Published Papers - Abstract 145

Warner-Smith P & Mishra G. 'Happy Hours': Women’s wellbeing and their satisfaction with hours of paid work. Health Sociology Review, 2002; 11(1-2): 39-48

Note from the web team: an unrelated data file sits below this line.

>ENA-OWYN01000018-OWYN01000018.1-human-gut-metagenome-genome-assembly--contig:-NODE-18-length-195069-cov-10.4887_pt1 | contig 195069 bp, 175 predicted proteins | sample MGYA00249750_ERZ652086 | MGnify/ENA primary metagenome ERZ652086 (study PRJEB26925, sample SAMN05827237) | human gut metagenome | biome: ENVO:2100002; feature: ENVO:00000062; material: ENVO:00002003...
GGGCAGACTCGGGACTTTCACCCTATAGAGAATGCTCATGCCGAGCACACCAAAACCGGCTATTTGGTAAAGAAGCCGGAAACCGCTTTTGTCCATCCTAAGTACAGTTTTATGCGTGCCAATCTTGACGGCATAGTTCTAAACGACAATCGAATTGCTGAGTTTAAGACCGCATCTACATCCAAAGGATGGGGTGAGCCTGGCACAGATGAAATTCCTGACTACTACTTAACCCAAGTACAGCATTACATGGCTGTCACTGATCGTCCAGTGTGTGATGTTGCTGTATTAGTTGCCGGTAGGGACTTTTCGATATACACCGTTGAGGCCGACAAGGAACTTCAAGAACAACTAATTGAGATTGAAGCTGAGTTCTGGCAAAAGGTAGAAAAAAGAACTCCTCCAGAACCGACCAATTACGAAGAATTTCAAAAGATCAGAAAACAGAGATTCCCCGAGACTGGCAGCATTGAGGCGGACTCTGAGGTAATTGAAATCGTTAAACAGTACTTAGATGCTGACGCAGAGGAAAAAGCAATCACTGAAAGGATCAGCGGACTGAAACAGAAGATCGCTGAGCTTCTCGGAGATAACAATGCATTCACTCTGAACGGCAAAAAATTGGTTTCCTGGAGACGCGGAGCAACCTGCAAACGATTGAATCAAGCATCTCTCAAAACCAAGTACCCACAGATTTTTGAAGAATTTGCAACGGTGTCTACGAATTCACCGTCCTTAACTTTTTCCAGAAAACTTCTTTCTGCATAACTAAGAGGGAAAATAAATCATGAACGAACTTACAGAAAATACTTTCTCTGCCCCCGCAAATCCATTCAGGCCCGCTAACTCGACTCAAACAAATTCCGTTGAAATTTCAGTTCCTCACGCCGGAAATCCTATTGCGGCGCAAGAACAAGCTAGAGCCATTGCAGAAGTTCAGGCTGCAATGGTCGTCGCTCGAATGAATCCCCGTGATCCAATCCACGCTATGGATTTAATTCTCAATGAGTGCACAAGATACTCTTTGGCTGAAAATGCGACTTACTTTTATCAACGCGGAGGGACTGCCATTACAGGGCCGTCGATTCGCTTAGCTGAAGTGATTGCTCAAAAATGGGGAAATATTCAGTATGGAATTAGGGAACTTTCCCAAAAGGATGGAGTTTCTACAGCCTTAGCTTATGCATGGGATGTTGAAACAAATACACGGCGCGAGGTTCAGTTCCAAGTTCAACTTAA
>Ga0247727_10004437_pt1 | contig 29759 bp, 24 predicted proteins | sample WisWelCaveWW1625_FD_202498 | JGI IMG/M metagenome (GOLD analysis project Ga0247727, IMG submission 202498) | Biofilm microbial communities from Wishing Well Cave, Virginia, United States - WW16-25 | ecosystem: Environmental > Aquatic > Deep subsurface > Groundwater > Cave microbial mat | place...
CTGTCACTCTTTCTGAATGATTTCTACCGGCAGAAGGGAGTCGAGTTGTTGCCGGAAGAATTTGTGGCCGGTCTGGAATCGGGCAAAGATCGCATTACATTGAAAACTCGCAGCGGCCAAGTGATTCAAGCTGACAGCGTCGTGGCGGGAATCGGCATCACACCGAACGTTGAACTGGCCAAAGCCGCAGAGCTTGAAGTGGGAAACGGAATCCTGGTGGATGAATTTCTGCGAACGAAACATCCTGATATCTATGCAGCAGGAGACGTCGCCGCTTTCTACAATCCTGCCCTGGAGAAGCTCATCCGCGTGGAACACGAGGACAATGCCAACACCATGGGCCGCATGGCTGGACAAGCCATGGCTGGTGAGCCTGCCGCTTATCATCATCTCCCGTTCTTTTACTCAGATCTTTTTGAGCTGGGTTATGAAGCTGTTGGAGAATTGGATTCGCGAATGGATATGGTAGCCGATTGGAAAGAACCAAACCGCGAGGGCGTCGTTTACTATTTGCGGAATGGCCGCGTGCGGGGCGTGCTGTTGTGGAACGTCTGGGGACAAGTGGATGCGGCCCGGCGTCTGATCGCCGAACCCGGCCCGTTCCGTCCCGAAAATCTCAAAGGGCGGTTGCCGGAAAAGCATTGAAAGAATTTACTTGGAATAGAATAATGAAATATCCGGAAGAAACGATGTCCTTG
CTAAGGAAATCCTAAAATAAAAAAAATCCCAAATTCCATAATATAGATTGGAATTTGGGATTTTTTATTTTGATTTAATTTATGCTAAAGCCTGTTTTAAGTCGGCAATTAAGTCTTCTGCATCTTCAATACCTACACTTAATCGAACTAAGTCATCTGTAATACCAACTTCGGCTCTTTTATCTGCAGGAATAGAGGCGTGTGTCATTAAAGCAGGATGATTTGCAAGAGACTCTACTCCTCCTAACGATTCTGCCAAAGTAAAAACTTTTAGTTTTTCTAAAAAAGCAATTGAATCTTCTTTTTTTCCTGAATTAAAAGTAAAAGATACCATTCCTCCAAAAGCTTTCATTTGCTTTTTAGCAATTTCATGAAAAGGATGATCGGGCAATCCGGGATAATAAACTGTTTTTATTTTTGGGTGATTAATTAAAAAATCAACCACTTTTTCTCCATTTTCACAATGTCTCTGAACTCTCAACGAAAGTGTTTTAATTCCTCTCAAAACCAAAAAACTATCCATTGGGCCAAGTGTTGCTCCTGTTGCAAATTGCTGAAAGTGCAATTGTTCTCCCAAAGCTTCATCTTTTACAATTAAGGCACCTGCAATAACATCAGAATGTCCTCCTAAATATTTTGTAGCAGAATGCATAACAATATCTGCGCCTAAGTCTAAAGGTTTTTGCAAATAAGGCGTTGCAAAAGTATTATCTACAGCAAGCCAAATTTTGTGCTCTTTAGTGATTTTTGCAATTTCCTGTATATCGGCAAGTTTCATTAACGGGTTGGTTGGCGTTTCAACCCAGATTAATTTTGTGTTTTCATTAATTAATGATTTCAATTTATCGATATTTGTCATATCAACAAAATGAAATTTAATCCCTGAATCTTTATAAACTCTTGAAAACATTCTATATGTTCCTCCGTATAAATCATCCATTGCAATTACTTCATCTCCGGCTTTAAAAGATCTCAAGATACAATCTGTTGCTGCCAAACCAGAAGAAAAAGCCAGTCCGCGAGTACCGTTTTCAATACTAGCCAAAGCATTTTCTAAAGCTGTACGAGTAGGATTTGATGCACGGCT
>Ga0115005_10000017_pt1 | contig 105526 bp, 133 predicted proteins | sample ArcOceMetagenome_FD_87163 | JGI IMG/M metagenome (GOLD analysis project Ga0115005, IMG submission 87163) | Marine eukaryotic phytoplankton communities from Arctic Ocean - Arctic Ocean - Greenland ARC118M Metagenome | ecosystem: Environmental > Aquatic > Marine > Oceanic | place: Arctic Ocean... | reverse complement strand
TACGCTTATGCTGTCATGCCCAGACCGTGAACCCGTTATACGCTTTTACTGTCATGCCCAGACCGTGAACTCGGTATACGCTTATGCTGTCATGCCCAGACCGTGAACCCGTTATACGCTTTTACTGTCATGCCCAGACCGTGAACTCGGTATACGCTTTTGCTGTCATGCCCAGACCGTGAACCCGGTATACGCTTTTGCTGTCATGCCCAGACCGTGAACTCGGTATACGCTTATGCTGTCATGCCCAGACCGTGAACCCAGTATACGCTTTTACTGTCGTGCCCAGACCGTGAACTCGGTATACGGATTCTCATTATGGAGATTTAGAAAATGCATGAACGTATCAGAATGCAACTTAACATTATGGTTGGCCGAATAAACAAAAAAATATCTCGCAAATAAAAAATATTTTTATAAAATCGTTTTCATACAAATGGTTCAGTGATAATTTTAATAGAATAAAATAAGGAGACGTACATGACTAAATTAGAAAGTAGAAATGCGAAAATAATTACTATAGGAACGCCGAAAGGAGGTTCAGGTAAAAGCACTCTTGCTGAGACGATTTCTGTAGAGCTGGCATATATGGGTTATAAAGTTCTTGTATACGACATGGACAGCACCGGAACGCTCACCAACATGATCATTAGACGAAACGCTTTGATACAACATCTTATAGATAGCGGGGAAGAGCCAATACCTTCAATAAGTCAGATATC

While the labour force participation of women in post-industrial western societies is increasing, study after study shows that women still take major responsibility for family work, whatever their employment commitments. However, it has also been shown that employment is associated with better health and well-being for women. In regard to optimal integration of work, wellbeing and family life, there is therefore a need for more fine-grained research which looks at the specifics of women's health and their patterns of time use. This paper reports on associations between satisfaction with hours of paid work and the physical and mental health of mid-age women. Data are drawn from the Australian Longitudinal Study on Women's Health (now known as the Women's Health Australia [WHA] project) which is a 20 year survey of the health of over 40,000 Australian women in three age cohorts. At the baseline survey in 1996 the cohorts were aged 18-23 ('young'), 45-50 ('mid age') and 70-75 ('older'). While it appears that part-time work is more generally associated with better health for mid-age women, the analysis discussed in this paper showed that women who were happy with their hours of work had better mental and physical health than women who would like to work either more hours or fewer hours. This was true irrespective of how many hours the women actually worked. These findings underscore links between health and employment, and point to the need for social policies which facilitate women's preferences for paid work.